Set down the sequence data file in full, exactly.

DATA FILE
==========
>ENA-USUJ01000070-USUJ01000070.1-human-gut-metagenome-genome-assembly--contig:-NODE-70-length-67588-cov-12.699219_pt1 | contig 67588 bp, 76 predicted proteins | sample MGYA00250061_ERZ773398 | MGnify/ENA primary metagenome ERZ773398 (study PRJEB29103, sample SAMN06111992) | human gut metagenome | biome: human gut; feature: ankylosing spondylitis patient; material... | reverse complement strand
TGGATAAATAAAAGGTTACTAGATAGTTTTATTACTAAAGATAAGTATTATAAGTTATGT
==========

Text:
>ENA-USUJ01000070-USUJ01000070.1-human-gut-metagenome-genome-assembly--contig:-NODE-70-length-67588-cov-12.699219_pt1 | contig 67588 bp, 76 predicted proteins | sample MGYA00250061_ERZ773398 | MGnify/ENA primary metagenome ERZ773398 (study PRJEB29103, sample SAMN06111992) | human gut metagenome | biome: human gut; feature: ankylosing spondylitis patient; material... | reverse complement strand
TGGATAAATAAAAGGTTACTAGATAGTTTTATTACTAAAGATAAGTATTATAAGTTATGT